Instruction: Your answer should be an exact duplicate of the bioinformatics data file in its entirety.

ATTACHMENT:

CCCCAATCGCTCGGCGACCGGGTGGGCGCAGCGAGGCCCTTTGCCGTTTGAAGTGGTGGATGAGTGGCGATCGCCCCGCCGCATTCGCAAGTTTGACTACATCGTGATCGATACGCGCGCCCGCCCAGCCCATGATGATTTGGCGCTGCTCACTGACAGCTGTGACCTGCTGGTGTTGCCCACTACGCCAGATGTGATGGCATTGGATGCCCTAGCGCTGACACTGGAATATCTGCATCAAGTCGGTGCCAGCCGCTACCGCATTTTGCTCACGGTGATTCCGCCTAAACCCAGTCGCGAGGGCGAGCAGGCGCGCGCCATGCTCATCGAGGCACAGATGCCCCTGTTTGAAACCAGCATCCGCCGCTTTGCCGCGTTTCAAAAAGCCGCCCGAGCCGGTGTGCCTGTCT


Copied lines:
CCCCAATCGCTCGGCGACCGGGTGGGCGCAGCGAGGCCCTTTGCCGTTTGAAGTGGTGGATGAGTGGCGATCGCCCCGCCGCATTCGCAAGTTTGACTACATCGTGATCGATACGCGCGCCCGCCCAGCCCATGATGATTTGGCGCTGCTCACTGACAGCTGTGACCTGCTGGTGTTGCCCACTACGCCAGATGTGATGGCATTGGATGCCCTAGCGCTGACACTGGAATATCTGCATCAAGTCGGTGCCAGCCGCTACCGCATTTTGCTCACGGTGATTCCGCCTAAACCCAGTCGCGAGGGCGAGCAGGCGCGCGCCATGCTCATCGAGGCACAGATGCCCCTGTTTGAAACCAGCATCCGCCGCTTTGCCGCGTTTCAAAAAGCCGCCCGAGCCGGTGTGCCTGTCT